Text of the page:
Testing the Racializing Influence of Romney's Welfare Ad

Race has recently taken center stage in the presidential campaign.  From Joe Biden’s suggestion that a Romney-Ryan presidency would re-enslave African-Americans, to some liberal commentators’ contentions that the Romney campaign is using racial code words like “welfare” and “anger” to mobilize anti-black sentiments against President Obama, charges and counter-charges of playing the race card now abound.

Part of this racialized turn in the campaign involves Romney’s welfare ad earlier this month—an ad that questionably accused Obama of ending welfare for work requirements.  While that charge may seem race-neutral, there is a long-standing and strong association in white Americans’ minds between welfare and “undeserving” African-Americans (see here and here).  According to Jonathan Chait, then, “the political punch of this messaging derives from the fact that white middle-class Americans understand messages about redistribution from the hard-working middle-class to the lazy underclass in highly racialized terms.”  An extensive body of social science research described as racial priming seems to support Chait’s contention.  That research shows that such code words as “welfare” and “inner-city,” especially when combined with racial imagery (e.g., the hardworking whites in Romney’s ad), can make racial attitudes a more central determinant of political evaluations (see: 1, 2, 3, 4, 5).  One might therefore expect the welfare ad to activate racial attitudes in public opinion.

We can test that expectation thanks to some unique experimental data collected last week by YouGov.  The survey randomly assigned half of its 1,000 respondents to view the Romney welfare ad (see above) while the remaining half of the sample did not see the ad.  Respondents then answered a series of questions to discern whether and how the ad affected their opinions.  Unfortunately, these follow-up questions did not include vote choice or candidate favorability, which were asked earlier in the survey.  We did, however, ask respondents how well Mitt Romney and Barack Obama’s policies would benefit the following groups in society: the poor, the middle class, the wealthy, African-Americans and white Americans.  Answers were then recoded to range from 0 (“hurt them a great deal”) to 100 (“help them a great deal”).

The welfare ad did not appear to affect people’s overall answers to those questions.  However, it did make attitudes toward blacks a stronger predictor of respondents' views about the consequences of Romney’s policies for the poor, the middle class, and African-Americans.  To measure attitudes toward blacks, we use a scale called “racial resentment” in the scholarly literature.  For respondents to this survey, we actually assessed racial resentment much earlier, when these respondents were first interviewed in a December 2011 survey.  The four questions that make up this measure are here.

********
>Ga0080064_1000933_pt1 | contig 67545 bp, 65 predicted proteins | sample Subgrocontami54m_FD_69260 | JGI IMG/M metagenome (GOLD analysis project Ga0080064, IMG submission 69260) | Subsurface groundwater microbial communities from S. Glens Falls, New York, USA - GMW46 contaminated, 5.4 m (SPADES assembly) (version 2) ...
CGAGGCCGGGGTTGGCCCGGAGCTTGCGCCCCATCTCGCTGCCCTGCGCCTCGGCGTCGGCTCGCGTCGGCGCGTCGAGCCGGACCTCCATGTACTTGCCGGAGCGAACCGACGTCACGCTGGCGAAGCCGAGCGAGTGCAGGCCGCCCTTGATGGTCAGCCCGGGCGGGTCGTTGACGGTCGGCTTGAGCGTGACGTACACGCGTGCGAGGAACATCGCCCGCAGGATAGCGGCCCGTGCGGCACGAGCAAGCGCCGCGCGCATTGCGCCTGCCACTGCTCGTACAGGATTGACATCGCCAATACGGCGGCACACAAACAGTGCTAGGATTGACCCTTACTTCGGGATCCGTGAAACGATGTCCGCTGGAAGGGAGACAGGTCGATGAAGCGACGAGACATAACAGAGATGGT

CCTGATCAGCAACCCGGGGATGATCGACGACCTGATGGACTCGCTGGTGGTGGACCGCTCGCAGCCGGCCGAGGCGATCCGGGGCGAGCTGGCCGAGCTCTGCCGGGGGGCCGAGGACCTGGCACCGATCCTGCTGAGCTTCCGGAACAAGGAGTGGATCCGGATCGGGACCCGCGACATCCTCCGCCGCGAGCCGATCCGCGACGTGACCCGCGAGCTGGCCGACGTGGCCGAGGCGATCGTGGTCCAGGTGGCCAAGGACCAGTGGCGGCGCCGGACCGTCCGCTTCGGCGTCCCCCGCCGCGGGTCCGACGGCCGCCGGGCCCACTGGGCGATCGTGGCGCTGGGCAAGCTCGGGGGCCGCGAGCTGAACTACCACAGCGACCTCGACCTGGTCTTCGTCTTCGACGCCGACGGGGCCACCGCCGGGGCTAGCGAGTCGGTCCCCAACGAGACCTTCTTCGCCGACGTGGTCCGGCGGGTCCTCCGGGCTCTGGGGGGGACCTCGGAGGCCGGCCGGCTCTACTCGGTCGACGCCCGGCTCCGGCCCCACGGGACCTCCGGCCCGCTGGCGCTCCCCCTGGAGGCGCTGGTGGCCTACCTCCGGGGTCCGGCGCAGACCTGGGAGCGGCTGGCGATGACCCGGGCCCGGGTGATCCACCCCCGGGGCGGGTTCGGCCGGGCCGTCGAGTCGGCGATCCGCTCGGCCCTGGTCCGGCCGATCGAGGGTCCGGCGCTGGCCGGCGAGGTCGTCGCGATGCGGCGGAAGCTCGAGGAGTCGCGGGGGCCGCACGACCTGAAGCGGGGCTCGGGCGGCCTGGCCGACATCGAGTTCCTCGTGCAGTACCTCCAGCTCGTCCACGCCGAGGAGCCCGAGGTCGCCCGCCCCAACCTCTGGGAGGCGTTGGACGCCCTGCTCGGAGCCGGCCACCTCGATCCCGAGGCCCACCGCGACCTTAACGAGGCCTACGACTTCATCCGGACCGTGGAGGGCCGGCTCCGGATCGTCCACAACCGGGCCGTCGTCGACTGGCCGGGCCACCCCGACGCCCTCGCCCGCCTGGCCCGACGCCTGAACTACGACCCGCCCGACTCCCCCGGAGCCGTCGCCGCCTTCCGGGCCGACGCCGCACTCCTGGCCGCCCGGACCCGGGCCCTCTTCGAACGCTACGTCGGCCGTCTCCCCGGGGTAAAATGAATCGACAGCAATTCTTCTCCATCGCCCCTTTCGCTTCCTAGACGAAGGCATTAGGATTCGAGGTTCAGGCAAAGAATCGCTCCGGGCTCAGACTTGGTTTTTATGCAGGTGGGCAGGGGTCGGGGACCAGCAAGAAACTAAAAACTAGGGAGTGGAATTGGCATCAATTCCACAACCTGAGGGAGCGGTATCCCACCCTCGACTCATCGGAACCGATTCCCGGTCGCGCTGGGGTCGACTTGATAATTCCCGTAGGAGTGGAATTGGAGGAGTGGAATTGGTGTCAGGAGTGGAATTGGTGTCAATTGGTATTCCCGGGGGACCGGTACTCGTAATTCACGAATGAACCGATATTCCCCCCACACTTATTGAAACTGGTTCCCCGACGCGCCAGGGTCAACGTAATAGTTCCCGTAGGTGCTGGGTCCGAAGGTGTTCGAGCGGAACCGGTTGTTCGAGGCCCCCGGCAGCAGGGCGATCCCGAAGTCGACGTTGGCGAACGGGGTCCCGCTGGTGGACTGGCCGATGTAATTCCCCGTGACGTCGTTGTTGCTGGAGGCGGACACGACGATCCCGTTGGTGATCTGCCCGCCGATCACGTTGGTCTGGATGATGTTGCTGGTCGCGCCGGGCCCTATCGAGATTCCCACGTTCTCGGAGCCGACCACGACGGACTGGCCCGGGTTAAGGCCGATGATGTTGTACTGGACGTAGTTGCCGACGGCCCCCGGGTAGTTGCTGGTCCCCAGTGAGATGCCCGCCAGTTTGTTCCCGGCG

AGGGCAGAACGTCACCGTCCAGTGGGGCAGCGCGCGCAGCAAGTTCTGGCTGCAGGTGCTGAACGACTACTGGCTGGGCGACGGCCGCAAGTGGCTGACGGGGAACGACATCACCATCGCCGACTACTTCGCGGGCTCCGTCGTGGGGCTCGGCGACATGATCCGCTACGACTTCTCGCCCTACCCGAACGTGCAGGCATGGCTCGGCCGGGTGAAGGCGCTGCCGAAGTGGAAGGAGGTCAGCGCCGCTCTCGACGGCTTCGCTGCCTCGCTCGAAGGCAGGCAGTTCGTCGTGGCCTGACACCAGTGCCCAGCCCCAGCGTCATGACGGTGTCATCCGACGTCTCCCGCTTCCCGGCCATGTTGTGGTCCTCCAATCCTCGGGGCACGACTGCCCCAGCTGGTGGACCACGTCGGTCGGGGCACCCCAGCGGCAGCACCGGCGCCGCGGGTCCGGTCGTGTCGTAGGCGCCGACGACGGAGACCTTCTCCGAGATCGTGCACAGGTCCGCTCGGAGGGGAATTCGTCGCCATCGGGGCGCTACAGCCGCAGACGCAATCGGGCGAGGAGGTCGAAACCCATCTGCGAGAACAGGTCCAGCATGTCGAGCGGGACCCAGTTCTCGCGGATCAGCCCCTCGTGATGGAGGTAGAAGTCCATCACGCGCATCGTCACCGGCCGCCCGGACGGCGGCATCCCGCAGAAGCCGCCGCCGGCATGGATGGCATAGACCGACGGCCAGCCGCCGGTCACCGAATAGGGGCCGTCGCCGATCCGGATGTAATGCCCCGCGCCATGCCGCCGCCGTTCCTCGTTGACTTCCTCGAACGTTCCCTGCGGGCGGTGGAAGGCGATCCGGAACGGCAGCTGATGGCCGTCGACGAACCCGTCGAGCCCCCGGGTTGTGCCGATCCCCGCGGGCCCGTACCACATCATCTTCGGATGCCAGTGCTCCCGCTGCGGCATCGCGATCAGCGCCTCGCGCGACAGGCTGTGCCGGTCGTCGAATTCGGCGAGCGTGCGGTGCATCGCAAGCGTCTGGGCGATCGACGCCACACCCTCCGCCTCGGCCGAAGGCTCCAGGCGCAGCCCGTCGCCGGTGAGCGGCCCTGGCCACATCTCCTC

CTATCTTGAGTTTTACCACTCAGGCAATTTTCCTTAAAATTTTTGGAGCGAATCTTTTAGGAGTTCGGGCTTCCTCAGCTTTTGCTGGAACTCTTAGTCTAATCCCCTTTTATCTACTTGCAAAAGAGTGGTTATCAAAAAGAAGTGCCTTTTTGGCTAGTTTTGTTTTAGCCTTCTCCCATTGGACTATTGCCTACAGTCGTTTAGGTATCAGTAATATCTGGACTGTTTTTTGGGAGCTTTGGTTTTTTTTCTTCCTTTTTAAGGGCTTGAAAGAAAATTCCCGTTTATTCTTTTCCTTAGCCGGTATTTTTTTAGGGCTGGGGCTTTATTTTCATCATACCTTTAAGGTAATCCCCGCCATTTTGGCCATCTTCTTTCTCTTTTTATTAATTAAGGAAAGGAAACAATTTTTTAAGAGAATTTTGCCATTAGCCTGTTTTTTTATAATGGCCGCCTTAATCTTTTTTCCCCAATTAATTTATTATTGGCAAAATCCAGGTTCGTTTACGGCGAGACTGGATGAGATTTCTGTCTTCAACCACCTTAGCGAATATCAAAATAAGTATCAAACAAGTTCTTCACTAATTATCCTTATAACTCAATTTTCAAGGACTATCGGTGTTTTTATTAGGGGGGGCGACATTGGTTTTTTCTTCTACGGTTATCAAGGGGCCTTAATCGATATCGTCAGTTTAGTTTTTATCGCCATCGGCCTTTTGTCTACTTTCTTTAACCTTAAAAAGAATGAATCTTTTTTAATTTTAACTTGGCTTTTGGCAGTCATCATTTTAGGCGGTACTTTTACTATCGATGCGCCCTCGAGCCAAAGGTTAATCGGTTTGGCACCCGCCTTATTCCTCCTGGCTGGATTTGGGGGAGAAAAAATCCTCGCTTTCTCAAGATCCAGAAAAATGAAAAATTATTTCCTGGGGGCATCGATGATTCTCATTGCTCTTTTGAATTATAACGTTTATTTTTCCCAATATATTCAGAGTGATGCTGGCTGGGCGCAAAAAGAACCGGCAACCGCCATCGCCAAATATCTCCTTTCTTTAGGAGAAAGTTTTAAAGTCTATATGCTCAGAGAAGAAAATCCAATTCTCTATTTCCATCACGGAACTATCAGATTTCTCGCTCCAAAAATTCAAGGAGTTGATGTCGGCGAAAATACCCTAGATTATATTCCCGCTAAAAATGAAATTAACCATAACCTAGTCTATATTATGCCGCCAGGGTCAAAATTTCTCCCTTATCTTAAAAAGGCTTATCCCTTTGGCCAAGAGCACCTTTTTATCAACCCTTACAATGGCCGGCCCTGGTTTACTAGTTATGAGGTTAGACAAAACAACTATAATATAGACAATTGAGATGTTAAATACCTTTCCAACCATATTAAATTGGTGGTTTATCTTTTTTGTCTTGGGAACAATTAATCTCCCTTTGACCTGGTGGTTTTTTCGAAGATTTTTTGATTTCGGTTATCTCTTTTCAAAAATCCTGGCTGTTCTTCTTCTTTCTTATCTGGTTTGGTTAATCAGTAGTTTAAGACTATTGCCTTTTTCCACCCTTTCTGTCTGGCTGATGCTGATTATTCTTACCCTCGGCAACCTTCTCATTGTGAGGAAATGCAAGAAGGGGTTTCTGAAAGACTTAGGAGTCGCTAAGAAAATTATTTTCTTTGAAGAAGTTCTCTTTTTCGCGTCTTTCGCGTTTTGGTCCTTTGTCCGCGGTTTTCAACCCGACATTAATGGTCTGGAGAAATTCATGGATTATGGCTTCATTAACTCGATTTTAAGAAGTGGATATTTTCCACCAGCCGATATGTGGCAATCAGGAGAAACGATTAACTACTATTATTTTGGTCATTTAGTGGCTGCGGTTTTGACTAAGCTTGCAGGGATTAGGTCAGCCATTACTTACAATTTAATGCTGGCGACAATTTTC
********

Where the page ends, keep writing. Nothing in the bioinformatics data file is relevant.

The figure below shows that there was almost no relationship between racial resentment and the opinions of people who did not see the ad.  But among those who saw it, racial resentment affected whether people thought Romney will help the poor, the middle class, and African-Americans.  Moreover, seeing the ad did not activate other attitudes, such as party or ideological self-identification.  It only primed racial resentment.

(Note: Predicted values were calculated from OLS coefficients by setting partisanship, ideology, and race to their sample means.  Source: YouGov Survey, August 2012) 

At the same time, the ad failed to “racialize” views of whether Romney’s policies would benefit whites and the wealthy.  This likely stems from the fact that Romney favorability ratings are strongly related to thinking his policies will help the poor, the middle class, and blacks, but only weakly related to believing he’d help whites and the wealthy.

Interestingly, the ad did not appear to further racialize the perceived consequences of Obama’s policies, either.  This is probably because racial attitudes are already linked to Obama, and a single political ad isn’t enough to significantly strengthen an already strong relationship.

Nevertheless, the results from our experiment suggest that ads like the one in this post may well contribute to the growing polarization of public opinion by racial attitudes beyond the voting booth in the age of Obama.

[I thank Brendan Nyhan for suggesting a study of this topic, and John Sides and Lynn Vavreck for help in designing the survey questions.]


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Authors

Michael Tesler

Michael Tesler is Assistant Professor of Political Science at Brown University and co-author of Obama’s Race:The 2008 Election and the Dream of a Post-Racial America.